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Old school fun

RAJA THIRU/Arizona Daily Wildcat
Material Science senior Lance Brack examines his cards in a game last night at Jefferson at Star Ranch apartments.
By Andrew Salvati
Arizona Daily Wildcat
Thursday, December 4, 2003
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Stakes are low, but fun is high at guys' poker night

Whether it's three-, five- or seven-card, stud, draw or Texas hold 'em, guys like to get together to play cards, drink beer and watch sports.

That's what a few people were doing one night when I stopped by to see this small, albeit important, tradition.

The game was five-card. No wild cards. I would later be told that wild cards are "for pansies." The drink was Miller or straight bourbon, and it would not be long before all the players were talking loosely about the world, work and women.

"We get together every once in awhile to play poker," said Dave Byrnes, a bioengineering senior. "It isn't exactly every week or every month, or any set time, but more like whenever we all have a free night."

And so it was and still is; with the rigors of being a full-time student at the UA, and for some of them, working part or even full-time, there's not a lot of room for poker night.

"That is, we don't play as much as we used to," said Brian Danker, a material science and engineering senior. "Back when we were sophomores or juniors, we could get a lot of poker in."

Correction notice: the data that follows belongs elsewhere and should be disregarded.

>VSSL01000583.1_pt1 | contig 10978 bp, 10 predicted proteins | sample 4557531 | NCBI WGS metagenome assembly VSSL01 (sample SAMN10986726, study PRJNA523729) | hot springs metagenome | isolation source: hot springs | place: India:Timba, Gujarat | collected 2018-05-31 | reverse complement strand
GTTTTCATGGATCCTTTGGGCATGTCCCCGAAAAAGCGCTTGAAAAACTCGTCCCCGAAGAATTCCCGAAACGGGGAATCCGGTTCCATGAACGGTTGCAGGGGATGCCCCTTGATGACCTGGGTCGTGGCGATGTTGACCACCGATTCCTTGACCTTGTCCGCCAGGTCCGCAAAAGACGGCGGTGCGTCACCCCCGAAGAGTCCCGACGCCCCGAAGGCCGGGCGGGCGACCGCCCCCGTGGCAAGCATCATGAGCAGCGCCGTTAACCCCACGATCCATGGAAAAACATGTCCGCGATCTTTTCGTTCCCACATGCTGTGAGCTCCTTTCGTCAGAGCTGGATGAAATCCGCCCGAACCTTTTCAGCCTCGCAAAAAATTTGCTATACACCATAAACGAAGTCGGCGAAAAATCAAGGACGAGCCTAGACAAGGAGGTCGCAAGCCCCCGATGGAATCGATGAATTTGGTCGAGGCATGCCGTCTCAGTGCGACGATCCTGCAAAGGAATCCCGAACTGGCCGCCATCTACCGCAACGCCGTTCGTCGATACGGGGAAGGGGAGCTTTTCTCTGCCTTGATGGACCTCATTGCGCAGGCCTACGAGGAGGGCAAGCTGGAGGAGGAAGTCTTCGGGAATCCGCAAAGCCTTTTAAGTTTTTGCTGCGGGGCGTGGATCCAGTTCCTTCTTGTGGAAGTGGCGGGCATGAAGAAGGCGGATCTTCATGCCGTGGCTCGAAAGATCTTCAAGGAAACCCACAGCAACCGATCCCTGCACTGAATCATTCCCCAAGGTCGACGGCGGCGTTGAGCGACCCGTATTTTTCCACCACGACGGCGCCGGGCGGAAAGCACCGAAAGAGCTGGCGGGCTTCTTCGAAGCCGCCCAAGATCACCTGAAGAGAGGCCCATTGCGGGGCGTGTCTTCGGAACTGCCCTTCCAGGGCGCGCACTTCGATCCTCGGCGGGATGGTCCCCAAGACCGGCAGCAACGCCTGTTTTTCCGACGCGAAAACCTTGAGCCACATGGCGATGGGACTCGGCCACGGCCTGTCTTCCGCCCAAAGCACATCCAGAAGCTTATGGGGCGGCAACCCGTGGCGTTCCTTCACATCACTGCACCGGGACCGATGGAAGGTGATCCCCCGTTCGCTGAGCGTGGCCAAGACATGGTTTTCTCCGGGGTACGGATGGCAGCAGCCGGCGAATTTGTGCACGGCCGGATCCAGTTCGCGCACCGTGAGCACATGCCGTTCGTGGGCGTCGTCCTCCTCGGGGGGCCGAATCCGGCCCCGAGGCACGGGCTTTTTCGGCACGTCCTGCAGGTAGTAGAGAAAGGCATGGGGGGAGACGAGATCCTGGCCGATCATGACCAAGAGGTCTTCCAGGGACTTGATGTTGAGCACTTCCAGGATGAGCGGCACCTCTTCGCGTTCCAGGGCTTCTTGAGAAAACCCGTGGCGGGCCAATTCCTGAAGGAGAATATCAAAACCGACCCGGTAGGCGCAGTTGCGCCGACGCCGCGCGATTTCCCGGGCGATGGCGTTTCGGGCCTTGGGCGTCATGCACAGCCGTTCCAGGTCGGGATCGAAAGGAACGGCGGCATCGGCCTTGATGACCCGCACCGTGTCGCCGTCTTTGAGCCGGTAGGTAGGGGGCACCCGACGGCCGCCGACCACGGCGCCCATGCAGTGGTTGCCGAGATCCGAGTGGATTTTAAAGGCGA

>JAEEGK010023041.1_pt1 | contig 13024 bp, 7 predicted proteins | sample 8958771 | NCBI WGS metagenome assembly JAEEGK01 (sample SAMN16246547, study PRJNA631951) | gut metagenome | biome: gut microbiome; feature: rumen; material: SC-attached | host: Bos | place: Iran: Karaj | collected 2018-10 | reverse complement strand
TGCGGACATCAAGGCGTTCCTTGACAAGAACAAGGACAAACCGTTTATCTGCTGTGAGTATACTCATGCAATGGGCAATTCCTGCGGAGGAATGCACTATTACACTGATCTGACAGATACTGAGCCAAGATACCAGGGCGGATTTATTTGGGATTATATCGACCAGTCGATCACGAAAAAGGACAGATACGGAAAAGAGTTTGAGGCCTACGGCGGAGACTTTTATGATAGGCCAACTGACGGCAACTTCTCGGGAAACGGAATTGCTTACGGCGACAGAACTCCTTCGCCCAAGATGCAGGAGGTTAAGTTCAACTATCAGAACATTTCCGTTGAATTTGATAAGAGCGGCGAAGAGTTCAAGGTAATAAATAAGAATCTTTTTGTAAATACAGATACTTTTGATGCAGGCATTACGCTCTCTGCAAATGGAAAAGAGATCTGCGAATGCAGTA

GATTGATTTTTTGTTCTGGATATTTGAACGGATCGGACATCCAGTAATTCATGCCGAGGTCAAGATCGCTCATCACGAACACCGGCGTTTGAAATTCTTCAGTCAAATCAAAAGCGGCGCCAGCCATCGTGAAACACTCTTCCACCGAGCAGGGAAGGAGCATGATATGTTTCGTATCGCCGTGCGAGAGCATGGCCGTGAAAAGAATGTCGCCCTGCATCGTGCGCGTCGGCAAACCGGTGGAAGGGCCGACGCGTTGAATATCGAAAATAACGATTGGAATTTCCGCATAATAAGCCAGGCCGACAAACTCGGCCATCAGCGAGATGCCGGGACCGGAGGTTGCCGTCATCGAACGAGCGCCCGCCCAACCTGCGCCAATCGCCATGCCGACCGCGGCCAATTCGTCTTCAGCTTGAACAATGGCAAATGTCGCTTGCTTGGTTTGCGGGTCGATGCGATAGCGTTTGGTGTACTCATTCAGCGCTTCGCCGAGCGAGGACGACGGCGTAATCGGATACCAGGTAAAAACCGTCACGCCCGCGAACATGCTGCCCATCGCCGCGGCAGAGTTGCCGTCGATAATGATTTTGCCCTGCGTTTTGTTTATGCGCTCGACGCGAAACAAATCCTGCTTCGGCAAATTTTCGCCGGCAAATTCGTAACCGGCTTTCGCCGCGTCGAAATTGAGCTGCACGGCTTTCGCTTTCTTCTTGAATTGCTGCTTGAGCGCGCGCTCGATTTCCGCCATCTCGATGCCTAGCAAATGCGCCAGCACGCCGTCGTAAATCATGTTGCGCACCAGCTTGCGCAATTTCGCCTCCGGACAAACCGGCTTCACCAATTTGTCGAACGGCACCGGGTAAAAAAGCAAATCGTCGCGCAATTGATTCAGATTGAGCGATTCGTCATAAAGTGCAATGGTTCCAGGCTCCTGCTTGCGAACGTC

RAJA THIRU/Arizona Daily Wildcat
Brian Danker, a material science senior, reaches for his winnings during a poker game at his apartment yesterday evening at Jefferson at Star Ranch apartments.

As we gathered around a wooden table cracked from nights long past, and as multicolored chips were tossed into the center, I knew I immediately understood the whole purpose of the traditional poker night. It wasn't really about winning or losing (although everyone did get their fair share of each). It was more about camaraderie - kicking back with buddies and enjoying a good beer and something a bit more sociable than just playing X-Box.

"It's not really about who wins or loses," said Lance Brack, as he sipped a Miller and threw down a full house, giving him a sizeable pile of chips to add to his own. "But it's always fun to rub your friends' noses in it when you do."

A moment later, Brack's winnings were all but spent when a bluff failed to pay off.

But poker isn't the only game enjoyed at guys' nights at home.

"Personally, I like craps better," said Danker as he folded and grabbed a can of beer from a strategically placed mini-fridge.

Danker mentioned that every once in a while, they convinced a friend to bring over a craps felt and die.

"It's a lot more intense and faster-paced," said Danker.

"Craps is fun," agreed Byrnes, "But the trick is, someone needs to be the house, and it doesn't always work out."

Indeed, a successful craps game is hard to find outside of Las Vegas. Danker told a story about how he and a friend broke the bank at a previous game, which caused play to stop indefinitely.

"If you bet a stack of chips and your number comes up, the bank has to have enough to pay you," he said. "Or you could just play with quarters, but that's no fun."

By the end of the night, most players had cut even. But the ambiance of the night was definitely clear; whether your game is poker, craps, darts or even blackjack, the point is just to have good fun with good friends.

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